One way to ensure great exposures is by selecting the right metering mode. While the human eye deals adeptly with hugely varying brightness levels across a scene, like the brightness of the sky contrasting with foreground shadows, this is slightly trickier for even the best camera to do without burning out highlights or rendering dark areas detail-free. This where metering choices come in.
The default setting for Nikon DSLRs is Matrix metering. This calculates an average exposure for the whole scene, by splitting the scene into a series of tiny sections (i.e. a 'matrix') and analysing light levels, colour and focus information in each of them, then comparing this with an internal database of around 30,000 scenes to calculate the best exposure for this particular subject. It's usually spot on, so you can treat it as your metering choice for all but the trickiest of lighting situations.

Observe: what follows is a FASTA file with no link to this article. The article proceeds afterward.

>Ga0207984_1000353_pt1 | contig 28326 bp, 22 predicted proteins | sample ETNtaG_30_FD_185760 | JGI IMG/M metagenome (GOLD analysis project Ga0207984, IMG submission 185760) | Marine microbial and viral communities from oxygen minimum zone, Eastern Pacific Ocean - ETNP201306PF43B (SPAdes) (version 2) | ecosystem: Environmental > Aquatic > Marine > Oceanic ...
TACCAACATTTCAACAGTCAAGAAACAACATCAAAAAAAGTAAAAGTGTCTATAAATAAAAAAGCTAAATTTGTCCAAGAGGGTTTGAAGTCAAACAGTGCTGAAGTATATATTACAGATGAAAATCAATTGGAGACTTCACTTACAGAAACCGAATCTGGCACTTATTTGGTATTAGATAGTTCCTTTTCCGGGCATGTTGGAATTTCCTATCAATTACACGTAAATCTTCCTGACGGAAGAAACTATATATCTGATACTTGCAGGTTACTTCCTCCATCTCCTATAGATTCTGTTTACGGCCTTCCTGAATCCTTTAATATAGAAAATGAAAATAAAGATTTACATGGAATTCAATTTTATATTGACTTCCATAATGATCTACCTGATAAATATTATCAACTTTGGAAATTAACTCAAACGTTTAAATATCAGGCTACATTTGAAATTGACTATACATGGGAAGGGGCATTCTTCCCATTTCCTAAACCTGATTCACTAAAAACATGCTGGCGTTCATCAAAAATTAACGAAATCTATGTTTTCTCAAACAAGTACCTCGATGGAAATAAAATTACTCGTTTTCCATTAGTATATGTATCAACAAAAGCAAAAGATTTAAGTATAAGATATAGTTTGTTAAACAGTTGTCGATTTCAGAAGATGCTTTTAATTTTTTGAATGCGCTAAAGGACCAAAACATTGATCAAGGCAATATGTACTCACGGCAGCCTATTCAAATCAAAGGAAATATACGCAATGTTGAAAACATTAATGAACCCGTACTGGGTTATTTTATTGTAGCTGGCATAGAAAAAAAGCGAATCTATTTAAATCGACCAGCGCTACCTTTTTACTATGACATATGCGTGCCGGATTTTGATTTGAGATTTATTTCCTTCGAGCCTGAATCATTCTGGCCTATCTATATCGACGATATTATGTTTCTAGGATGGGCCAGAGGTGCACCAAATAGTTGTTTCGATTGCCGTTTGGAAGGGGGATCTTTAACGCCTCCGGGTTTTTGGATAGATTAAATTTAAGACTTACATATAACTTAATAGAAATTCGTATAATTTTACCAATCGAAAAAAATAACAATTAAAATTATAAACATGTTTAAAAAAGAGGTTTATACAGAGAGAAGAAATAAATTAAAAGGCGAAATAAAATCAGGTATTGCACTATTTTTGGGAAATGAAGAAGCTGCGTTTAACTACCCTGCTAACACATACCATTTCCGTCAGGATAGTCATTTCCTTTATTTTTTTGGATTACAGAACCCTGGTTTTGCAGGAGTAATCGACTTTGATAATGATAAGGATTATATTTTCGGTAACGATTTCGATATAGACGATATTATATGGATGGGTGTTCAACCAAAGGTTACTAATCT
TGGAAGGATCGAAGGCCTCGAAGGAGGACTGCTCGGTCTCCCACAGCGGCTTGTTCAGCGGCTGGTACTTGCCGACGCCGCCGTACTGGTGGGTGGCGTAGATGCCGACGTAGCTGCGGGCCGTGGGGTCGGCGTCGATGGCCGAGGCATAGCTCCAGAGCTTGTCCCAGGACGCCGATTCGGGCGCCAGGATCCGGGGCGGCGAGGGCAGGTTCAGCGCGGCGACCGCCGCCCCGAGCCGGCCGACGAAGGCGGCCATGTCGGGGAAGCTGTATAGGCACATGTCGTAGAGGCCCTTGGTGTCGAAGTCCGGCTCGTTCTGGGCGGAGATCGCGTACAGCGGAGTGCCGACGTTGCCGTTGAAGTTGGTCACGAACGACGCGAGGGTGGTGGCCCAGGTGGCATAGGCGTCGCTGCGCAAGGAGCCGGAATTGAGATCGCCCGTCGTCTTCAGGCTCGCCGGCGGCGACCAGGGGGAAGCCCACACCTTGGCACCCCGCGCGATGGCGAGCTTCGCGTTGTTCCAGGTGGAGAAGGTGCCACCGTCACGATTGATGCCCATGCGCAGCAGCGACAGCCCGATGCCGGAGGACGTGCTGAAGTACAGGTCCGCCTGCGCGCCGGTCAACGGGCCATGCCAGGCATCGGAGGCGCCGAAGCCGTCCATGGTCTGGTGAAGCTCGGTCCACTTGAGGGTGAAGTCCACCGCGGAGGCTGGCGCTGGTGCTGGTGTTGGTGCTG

For portraits or a shot where a bright sky threatens to throw your subject(s) into silhouette, you might be better switching to centre-weighted metering. This assumes that your subject is in the centre of the frame, so while it still takes readings across the whole frame, those from the centre are given the most weight. For situations where exposure precision is key, such as with backlit images, wildlife, or when you want to ensure detail in a highly contrasty image with a bright subject, such as the moon in the night sky, try spot metering. This only analyses the light levels around the active AF point – i.e. your most important point of focus, such as an animal's eye – but it can be tricky to use because you have to be sure you've picked exactly the right AF point.